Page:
My sister handed me the glass containing the mix: a glass of water with a tablespoon of apple cider vinegar. She didn’t want a partner in crime so much as somebody with whom to share the pain.
“This looks like dirty toilet water.”
My dad sent nearly everybody in our family copies of Bragg’s Apple Cider Vinegar book. The book praises the health benefits of their apple cider vinegar. Their ACV has the mother, a cloudy substance that you can see floating around in the bottle. Drink a mix of water and a teaspoon or two of this stuff three times a day and they say you’ll feel great. Muscle pains will go away. Your complexion will become clearer. You’ll lose weight. You’ll poop better. Clint Eastwood does it. Katy Perry does it.
I drink the dirty toilet water. The first glass goes down tough, but after the first day you should probably stop being a baby about it. It’s not so bad. It’s like drinking the broth from a bowl of hot and sour soup.
It’s weird that this kind of stuff is called alternative medicine. If there’s truth in their marketing1 apple cider vinegar was used by Hippocrates to relieve ailments. Today you might see a doctor eager to prescribe something to help you with your irritable bowel syndrome, clear up your complexion, or treat any kind of body trouble. But the alternative to that is to eat well and maybe have a few teaspoons of vinegar each day.
Still, natural and whole food products make me suspicious when the companies claim such incredible benefits. On the other hand, it was Thomas Edison who said “The doctor of the future will no longer treat the human frame with drugs, but rather will cure and prevent disease with nutrition.” This was about a hundred years ago and if you’re subjected to pharmaceutical marketing you’d be right to think we don’t yet live in Edison’s future.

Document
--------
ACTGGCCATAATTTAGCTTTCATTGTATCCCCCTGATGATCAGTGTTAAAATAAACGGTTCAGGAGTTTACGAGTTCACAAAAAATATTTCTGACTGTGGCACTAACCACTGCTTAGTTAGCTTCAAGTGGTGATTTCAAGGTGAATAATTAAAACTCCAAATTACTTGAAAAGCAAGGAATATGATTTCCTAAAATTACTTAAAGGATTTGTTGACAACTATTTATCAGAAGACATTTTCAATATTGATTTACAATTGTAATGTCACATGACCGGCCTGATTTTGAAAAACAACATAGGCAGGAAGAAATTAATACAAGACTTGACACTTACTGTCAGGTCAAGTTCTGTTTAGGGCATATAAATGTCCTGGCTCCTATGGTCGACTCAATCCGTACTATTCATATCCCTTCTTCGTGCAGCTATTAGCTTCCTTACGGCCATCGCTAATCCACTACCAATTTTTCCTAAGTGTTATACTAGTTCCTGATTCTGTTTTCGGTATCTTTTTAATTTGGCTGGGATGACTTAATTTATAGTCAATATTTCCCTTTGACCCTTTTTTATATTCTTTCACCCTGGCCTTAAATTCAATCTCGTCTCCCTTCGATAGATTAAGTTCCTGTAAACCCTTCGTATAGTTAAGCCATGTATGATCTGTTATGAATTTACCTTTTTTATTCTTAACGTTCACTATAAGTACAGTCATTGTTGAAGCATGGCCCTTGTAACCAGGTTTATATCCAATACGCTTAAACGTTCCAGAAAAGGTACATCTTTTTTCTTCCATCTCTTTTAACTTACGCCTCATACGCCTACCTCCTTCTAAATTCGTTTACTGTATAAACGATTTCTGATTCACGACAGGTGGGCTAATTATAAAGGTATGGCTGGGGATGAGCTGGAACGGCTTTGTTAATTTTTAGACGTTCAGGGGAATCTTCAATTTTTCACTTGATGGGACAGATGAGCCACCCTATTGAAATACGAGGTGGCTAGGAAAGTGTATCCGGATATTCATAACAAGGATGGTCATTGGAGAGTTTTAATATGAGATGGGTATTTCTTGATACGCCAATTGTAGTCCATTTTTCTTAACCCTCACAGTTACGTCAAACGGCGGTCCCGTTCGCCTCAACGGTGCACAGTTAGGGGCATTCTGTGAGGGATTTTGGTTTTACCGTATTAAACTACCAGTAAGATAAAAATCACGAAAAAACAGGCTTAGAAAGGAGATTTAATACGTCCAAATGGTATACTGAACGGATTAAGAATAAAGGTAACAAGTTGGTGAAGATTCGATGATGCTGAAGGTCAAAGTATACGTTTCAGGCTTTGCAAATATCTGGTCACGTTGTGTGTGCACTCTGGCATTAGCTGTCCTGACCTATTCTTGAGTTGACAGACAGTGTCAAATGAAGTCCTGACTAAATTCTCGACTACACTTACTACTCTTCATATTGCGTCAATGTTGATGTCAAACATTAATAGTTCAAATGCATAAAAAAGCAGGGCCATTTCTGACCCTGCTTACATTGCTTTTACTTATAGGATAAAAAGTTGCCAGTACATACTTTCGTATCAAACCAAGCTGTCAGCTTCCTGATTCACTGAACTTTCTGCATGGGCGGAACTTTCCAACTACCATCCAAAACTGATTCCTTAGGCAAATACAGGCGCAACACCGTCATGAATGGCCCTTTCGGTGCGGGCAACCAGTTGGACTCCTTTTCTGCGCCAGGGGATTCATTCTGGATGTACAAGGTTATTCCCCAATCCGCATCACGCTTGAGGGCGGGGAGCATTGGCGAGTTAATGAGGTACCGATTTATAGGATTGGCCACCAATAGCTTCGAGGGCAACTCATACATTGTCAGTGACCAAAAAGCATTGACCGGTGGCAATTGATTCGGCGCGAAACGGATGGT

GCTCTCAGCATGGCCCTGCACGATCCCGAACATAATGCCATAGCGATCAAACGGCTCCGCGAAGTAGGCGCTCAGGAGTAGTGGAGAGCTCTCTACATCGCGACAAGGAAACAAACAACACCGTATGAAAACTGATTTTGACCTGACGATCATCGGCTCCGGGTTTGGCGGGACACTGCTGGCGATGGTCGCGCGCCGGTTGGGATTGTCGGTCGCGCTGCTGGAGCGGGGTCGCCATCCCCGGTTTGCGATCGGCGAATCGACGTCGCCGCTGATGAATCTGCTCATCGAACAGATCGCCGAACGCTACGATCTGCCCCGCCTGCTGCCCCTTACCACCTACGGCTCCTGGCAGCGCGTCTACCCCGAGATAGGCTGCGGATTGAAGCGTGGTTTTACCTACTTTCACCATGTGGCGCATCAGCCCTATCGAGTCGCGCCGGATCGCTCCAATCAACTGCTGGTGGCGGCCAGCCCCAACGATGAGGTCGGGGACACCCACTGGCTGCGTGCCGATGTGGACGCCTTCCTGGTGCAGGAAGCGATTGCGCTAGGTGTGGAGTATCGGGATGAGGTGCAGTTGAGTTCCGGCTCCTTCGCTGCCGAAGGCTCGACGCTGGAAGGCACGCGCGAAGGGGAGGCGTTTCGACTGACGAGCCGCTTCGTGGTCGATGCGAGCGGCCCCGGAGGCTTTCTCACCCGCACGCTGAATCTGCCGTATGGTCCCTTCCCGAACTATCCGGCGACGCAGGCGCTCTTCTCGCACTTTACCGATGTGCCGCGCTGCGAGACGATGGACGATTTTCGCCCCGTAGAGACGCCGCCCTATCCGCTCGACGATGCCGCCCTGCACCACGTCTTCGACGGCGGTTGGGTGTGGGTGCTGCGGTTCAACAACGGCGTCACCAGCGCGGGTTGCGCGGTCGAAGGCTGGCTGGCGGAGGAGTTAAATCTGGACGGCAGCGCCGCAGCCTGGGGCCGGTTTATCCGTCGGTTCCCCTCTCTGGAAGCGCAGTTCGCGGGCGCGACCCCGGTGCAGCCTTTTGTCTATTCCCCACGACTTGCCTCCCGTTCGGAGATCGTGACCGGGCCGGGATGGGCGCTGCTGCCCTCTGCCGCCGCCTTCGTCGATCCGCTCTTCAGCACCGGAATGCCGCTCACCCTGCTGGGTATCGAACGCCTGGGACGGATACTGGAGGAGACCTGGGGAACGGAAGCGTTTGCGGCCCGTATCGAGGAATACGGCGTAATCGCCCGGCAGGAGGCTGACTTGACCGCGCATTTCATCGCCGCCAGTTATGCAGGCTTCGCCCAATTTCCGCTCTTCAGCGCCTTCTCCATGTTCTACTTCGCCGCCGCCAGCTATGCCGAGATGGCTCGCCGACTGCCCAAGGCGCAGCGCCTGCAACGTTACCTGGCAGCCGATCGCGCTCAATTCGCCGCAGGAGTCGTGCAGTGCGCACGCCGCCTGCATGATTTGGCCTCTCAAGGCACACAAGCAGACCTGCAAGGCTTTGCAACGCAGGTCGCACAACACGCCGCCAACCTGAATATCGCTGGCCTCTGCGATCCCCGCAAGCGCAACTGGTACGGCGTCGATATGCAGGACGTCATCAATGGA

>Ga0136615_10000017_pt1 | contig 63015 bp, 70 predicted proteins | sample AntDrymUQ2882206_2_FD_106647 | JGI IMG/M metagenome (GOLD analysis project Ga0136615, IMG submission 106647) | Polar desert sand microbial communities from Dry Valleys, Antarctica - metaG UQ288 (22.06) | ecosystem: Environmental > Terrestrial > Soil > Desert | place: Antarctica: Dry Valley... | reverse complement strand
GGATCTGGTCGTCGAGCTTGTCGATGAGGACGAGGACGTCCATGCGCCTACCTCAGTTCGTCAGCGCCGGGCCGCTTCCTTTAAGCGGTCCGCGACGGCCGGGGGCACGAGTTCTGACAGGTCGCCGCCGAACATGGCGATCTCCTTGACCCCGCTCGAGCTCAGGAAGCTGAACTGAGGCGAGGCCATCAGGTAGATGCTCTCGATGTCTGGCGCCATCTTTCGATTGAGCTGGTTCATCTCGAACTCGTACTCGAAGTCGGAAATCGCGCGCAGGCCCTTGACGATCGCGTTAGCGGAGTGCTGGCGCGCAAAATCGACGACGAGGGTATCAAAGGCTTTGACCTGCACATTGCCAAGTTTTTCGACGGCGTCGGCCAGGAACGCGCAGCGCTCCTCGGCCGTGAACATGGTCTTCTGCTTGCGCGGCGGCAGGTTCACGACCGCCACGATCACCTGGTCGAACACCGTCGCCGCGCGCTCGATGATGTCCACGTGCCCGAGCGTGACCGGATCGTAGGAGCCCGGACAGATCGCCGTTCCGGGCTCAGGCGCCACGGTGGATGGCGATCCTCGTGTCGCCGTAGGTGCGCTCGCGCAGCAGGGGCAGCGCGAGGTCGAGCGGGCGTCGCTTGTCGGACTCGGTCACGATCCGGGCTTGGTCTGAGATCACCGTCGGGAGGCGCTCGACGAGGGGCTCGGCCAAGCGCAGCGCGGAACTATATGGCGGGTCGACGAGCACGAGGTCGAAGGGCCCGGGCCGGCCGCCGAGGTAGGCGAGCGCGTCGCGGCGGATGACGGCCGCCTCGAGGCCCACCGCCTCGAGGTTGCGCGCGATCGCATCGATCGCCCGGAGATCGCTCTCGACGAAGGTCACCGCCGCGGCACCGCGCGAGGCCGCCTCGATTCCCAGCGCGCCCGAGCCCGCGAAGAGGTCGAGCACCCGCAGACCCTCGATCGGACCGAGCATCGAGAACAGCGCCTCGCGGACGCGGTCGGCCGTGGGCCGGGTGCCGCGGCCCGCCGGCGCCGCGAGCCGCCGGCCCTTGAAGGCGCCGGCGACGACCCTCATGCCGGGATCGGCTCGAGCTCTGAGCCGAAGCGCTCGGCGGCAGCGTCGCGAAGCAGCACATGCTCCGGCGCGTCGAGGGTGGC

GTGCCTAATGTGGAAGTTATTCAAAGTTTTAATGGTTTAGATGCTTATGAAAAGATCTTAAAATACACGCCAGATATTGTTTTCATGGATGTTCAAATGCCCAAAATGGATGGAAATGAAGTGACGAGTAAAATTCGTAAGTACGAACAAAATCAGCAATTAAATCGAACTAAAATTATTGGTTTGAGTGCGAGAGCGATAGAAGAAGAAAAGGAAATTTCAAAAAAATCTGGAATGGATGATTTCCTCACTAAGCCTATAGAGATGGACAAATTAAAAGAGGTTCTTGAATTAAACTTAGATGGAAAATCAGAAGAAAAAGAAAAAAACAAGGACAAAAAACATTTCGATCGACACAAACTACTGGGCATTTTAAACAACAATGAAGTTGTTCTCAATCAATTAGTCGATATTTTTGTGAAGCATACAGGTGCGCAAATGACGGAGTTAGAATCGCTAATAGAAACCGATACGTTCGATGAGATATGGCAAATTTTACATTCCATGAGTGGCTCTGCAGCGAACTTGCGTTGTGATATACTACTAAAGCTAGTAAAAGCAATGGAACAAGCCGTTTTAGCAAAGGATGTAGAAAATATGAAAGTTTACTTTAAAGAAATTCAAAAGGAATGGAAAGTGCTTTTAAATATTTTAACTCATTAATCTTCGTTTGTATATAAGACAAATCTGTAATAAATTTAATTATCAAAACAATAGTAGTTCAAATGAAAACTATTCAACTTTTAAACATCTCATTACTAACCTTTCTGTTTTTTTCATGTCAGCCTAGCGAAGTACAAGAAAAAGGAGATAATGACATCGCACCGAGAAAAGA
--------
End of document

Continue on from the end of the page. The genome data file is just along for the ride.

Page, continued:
I don’t know the science behind the apple cider vinegar cocktail. The book says it has something to do with Ph levels in your body. You can wash your windows with vinegar, they write, so why not your internal organs?
That’s when detoxification comes up. Health nuts claim that it’s important to detoxify. In the Bragg book they claim that allergies aren’t simply a reaction to irritants from your surroundings, but your body trying to detoxify. All the times in the spring when my eyes get really red, that’s not my body’s reaction to pollen, apparently. It’s my body trying to detoxify. My allergy to cat dander? That’s just detoxification.
I’m not sure if that makes sense.
It also says you should fast once in a while to give your digestive tract a break and let it detoxify. To me this process sounds suspicious, but from what I’ve read people swear by it. Some use it for weight loss, others because they truly believe in detoxifying their bodies. Science groups disagree, saying that the human body can reach homeostasis on its own.2
But under what conditions can the body reach homeostasis? Surely not when it’s under a constant onslaught of inflammation from what’s being put in it.
A recent article in the Atlantic3 explored the same suspicions. Is what we call alternative medicine today built upon a marketplace of the gullible…people who’ll try just about anything in their quest to live forever, or at least for a healthier lifestyle?
It’s in this way that the alternative health lifestyle can seem as bad as the western approach of endless prescriptions…perhaps not health-wise, but in deceptiveness. What something like apple cider vinegar has going for it is that it only costs about $5 for a bottle that can last you more than a month, but something like a box of Claritin costs $20 and lasts maybe a week. How much is there to be gained through deception? That’s the benefit of the doubt.
Incredibly beneficial or not, I’ve acquired a taste for the ACV cocktail, drinking it between one and three times a day. I don’t know if I’ve gotten all the health benefits solely because I’ve been drinking it, but I have found that the taste of it is effective in suppressing my appetite and my sweet tooth. You won’t want anything with sugar after apple cider vinegar has touched your tongue.
And I feel all right, I guess.